Madison Gigabit

A ribbon cutting was held last month to celebrate the grand opening of Madison Gigabit. Pictured, left to right, are Clint Hyde, David Hutchins, Jared Gessler, Grayson Wood and Harris Pate.

Some county residents are enjoying high-speed internet service.

Local startup Madison Gigabit hit the green light earlier this month, sending out its first bills to customers. Previously the service was in a testing phase, with approximately a dozen users. The paid service is $75 per month for residents and $125 per month for businesses and owner Clint Hyde said he doesn’t expect that to change. What will change however is speed and the number of available locations.

Currently, service is limited to within approximately two miles from a radio receiver located at the business’ office on Washington Street. However, Hyde has plans to expand to Wolftown and Rochelle this year, followed by other locations in the county in the future. Some locations have already been identified as spots for potential radio antennas, including a grain silo. The business will continue to run off of wireless radios, which limits the speed and capacity, until additional fiber can be installed at which time both speed and capacity can increase. Hyde said currently, the speed is 100mbps which is enough for most internet-related functions including web browsing, video and audio streaming, gaming, live streaming and video calling.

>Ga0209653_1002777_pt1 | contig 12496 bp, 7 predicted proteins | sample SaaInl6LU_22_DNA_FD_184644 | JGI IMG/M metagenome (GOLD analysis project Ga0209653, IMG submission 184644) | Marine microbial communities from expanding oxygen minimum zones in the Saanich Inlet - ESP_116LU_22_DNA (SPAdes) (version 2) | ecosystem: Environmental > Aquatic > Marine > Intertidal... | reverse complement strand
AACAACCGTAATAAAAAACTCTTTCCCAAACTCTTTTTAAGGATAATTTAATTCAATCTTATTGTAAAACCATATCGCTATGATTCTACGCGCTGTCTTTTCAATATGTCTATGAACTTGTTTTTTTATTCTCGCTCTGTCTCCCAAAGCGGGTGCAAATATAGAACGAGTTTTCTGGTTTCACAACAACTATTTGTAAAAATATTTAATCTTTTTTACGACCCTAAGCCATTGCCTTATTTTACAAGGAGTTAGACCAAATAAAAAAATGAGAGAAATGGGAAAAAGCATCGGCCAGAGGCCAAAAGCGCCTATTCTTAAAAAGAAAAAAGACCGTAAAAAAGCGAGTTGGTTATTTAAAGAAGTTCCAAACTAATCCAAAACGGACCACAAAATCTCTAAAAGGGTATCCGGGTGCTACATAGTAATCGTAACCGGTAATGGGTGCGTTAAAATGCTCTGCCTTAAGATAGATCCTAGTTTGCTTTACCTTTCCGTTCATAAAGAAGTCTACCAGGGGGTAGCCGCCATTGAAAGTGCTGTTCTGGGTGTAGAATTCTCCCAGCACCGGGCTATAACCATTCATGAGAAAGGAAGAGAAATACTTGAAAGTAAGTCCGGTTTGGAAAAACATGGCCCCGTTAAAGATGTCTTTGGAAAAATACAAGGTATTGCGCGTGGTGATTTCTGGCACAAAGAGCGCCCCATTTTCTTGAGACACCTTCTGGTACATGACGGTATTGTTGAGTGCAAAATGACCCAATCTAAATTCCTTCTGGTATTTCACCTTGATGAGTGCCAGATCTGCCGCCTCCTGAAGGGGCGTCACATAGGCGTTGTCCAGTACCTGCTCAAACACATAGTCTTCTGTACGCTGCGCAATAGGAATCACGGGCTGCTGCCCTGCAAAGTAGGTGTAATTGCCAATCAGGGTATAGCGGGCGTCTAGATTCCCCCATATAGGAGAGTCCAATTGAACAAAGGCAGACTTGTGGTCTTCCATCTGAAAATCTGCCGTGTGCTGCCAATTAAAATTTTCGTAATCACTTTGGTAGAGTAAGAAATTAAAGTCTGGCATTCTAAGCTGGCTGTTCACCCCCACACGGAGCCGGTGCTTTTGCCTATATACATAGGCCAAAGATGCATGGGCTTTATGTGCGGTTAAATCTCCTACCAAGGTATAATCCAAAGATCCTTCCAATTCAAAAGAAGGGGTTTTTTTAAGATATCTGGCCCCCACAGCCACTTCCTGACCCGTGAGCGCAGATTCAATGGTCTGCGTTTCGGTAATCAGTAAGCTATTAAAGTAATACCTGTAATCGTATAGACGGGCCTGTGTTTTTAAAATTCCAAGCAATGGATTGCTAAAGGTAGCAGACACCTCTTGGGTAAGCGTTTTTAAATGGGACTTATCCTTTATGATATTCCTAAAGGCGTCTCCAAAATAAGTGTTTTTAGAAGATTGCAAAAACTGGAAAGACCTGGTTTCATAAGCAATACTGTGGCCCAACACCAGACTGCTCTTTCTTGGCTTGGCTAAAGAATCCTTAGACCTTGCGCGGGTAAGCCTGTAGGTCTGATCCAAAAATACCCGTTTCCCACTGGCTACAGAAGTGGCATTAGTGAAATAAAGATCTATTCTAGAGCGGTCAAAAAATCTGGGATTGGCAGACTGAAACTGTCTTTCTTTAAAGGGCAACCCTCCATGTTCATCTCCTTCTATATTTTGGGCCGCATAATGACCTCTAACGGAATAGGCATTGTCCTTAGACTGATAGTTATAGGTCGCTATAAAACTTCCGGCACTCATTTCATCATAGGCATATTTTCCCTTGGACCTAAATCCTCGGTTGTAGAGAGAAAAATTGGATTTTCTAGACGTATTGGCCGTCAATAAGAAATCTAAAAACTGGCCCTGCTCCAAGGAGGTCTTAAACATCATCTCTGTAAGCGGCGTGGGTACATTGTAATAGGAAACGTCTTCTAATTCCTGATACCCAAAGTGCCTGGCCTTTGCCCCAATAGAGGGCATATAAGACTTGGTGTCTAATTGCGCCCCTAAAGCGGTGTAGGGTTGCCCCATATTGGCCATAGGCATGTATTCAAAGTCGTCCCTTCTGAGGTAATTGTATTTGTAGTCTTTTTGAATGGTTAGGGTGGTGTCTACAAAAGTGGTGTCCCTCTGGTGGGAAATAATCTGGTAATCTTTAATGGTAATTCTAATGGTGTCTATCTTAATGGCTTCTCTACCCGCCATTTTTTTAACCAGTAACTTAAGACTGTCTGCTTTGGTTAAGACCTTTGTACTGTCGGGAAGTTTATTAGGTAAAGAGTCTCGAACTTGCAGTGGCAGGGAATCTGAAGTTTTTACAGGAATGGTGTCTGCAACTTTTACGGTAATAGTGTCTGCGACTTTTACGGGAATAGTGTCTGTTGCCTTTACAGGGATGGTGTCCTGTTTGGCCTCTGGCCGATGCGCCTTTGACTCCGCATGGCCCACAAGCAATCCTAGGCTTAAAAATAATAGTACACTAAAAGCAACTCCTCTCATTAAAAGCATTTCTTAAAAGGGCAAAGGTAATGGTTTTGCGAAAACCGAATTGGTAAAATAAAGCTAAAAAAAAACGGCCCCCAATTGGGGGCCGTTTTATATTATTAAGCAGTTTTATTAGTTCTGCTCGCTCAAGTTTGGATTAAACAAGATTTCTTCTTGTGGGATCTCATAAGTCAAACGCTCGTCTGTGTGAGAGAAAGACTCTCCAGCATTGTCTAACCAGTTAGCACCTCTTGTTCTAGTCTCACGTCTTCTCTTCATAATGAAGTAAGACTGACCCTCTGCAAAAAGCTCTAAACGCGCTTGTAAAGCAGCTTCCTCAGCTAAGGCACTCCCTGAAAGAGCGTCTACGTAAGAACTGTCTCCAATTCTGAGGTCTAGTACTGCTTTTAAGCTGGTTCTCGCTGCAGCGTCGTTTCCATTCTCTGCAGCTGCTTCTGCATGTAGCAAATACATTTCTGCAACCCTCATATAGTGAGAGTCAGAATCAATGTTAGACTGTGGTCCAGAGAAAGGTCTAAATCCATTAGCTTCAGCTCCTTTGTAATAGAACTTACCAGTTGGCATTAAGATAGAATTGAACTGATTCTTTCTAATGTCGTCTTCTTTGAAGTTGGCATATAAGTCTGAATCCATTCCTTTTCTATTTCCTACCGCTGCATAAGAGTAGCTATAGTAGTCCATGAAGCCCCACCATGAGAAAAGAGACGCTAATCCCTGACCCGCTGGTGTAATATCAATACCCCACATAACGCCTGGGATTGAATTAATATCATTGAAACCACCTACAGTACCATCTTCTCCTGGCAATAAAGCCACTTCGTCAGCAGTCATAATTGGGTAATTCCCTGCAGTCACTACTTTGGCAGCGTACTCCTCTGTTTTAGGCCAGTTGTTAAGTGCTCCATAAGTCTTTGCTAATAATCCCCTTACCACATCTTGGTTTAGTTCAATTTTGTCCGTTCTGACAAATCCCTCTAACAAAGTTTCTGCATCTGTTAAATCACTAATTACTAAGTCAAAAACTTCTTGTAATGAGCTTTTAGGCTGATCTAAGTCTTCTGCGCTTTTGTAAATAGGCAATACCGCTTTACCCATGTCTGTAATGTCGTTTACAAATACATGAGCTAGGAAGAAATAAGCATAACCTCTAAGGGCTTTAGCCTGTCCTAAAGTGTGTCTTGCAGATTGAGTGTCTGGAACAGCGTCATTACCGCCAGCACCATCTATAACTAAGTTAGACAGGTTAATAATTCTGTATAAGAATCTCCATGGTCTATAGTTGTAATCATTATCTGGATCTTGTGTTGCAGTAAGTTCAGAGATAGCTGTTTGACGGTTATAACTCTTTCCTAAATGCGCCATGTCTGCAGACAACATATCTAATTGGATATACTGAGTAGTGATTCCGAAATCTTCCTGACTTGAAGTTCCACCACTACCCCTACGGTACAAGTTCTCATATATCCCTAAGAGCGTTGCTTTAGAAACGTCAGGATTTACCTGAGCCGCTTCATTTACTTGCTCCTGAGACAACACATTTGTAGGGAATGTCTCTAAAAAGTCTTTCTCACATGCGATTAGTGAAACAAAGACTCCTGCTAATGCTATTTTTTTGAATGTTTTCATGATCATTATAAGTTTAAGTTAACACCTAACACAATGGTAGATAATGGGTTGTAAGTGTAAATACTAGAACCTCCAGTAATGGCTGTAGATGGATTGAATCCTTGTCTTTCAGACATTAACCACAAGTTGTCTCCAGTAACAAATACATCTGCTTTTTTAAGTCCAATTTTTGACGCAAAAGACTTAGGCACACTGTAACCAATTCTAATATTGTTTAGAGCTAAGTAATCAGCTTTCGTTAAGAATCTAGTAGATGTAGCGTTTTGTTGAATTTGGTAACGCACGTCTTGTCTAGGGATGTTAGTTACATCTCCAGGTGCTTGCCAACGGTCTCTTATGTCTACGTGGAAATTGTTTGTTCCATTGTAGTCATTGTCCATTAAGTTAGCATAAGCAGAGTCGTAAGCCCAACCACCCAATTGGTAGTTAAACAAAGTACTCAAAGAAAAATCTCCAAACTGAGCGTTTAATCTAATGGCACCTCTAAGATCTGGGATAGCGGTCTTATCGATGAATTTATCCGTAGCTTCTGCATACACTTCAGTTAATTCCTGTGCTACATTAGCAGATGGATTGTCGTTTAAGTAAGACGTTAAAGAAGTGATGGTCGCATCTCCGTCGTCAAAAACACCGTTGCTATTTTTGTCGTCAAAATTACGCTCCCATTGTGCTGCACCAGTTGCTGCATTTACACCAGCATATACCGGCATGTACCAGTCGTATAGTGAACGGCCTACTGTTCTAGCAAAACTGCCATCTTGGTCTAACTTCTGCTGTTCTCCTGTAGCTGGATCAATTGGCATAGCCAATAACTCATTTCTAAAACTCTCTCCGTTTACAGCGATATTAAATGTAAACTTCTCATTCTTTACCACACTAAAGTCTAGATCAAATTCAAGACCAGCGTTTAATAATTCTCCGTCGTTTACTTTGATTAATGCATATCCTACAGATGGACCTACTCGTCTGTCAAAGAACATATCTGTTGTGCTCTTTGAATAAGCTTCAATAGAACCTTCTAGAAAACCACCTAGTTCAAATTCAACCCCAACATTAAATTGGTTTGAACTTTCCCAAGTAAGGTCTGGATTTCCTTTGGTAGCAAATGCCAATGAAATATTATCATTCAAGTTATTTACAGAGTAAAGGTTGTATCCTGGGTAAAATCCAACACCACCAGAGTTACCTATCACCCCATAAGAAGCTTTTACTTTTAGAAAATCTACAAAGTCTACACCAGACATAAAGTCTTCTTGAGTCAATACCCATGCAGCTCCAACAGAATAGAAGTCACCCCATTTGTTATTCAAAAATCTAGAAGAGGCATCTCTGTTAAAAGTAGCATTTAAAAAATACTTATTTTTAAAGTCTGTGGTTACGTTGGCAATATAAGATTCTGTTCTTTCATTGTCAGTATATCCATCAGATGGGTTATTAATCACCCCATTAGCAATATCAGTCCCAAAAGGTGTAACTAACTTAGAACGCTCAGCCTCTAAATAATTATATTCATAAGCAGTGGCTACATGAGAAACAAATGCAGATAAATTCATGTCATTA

Among the core goals of Madison Gigabit is to have internet available throughout the county in five years or less. Hyde had hoped to win a grant from the Virginia Telecommunications Initiative (VATI) to support that goal. The grant required a public-private partnership and with Madison Gigabit and Madison County teaming up, an application was submitted in December. The application requested $75,000 with Madison Gigabit putting up $56,000 and the county providing $12,000 with a large portion being in-kind through the use of various structures.

In February, it was announced that Madison was no chosen as a grant recipient. Approximately $11 million in grant proposals were submitted for $4 million in funding. Ultimately, $4.9 million was awarded.

Last week, Hyde said he found out that Madison’s grant application fell just below the cutoff for funding. It’s unknown if the county and Madison Gigabit will reapply. The next pot of money has grown exponentially, up from $4 million to $19 million. Grant proposals are due in September.

For more information about Madison Gigabit, visit

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